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An English teacher in the Bronx invites a pair of poets to speak at a high school assembly. The poets read a collaboration they wrote which includes “slurs against blacks and gays.” The students were then asked to write words on index cards—“remembrances, colors and references to pop-culture icons”—that would then converge as poems. You can guess what happened next :

The poets had set the tone for the exercise by reading a poem they had written together, which uses startling, offensive language and has in its first three lines the harshest slurs against blacks and gays. The same slurs emerged on the cards, written by students in anonymity, then read out loud by peers who picked the cards at random from a pile stacked on a desk.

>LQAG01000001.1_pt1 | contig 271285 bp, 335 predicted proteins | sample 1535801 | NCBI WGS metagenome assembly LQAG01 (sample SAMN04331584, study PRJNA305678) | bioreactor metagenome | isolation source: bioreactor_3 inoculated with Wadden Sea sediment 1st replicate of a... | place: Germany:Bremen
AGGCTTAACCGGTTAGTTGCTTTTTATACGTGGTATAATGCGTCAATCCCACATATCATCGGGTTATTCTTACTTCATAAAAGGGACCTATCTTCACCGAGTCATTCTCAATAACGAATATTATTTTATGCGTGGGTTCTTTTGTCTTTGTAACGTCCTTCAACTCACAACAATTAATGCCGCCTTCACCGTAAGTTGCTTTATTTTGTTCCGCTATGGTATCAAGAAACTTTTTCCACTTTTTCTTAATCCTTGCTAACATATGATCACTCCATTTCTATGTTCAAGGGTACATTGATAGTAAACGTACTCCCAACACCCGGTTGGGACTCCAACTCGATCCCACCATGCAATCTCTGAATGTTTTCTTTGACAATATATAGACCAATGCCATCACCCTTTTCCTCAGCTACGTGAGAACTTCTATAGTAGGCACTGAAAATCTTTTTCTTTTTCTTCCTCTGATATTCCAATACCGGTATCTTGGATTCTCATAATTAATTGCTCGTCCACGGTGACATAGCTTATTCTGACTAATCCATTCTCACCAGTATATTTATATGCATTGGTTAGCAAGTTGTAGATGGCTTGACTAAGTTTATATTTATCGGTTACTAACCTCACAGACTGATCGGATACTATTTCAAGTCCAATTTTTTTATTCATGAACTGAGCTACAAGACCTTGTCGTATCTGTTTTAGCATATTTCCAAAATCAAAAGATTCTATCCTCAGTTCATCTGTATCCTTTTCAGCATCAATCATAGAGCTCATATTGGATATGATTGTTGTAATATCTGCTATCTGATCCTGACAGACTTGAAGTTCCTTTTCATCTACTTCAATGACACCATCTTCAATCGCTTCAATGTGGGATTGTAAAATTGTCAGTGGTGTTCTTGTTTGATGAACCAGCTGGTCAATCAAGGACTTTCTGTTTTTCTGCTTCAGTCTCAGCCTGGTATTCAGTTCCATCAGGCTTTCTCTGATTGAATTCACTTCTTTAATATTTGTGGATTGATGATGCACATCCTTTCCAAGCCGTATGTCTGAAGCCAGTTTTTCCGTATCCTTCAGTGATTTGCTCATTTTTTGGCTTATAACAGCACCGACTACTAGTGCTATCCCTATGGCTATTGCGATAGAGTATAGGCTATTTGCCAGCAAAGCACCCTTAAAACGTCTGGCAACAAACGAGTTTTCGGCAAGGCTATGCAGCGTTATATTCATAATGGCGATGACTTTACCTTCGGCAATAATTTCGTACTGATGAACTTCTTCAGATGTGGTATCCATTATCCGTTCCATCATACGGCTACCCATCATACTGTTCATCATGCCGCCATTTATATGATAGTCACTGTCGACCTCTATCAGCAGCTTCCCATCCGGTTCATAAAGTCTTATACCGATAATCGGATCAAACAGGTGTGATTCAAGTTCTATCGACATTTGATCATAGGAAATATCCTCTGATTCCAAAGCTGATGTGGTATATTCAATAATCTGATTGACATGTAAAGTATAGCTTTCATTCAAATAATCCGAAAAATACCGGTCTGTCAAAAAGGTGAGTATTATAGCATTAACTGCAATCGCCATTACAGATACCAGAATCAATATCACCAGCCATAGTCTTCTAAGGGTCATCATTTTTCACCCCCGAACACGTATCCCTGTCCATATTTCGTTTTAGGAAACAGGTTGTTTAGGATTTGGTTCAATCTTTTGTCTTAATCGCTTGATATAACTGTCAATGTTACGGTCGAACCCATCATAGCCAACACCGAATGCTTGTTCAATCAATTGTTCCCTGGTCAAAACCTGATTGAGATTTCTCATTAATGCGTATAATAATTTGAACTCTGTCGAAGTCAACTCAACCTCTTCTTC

The reading went on uninterrupted for 30 minutes at least, one of the poets, Denise Duhamel, recalled in an interview on Friday. According to articles published on Friday in the school’s newspaper, The Horace Mann Record, it set off a mix of disconcerted laughter, confusion and, most of all, soul-searching among teachers and the 700 students in the audience at first, and then throughout the school.

For some reason, the two poets say they were unable to hear the student’s presentation. How would they have reacted if they had?

“What would we have done if we’d heard it? We ourselves probably would have been in shock,” [Duhamel] said. “I honestly don’t know what we would have done if we had heard it. We invited them to express themselves, and then they did.”

Indeed they did. Those silly kids thought that since the adults were using belittling slurs they could too. They didn’t realize that the only people who are allowed to use such language are African American rappers from New York and white academics from Florida.

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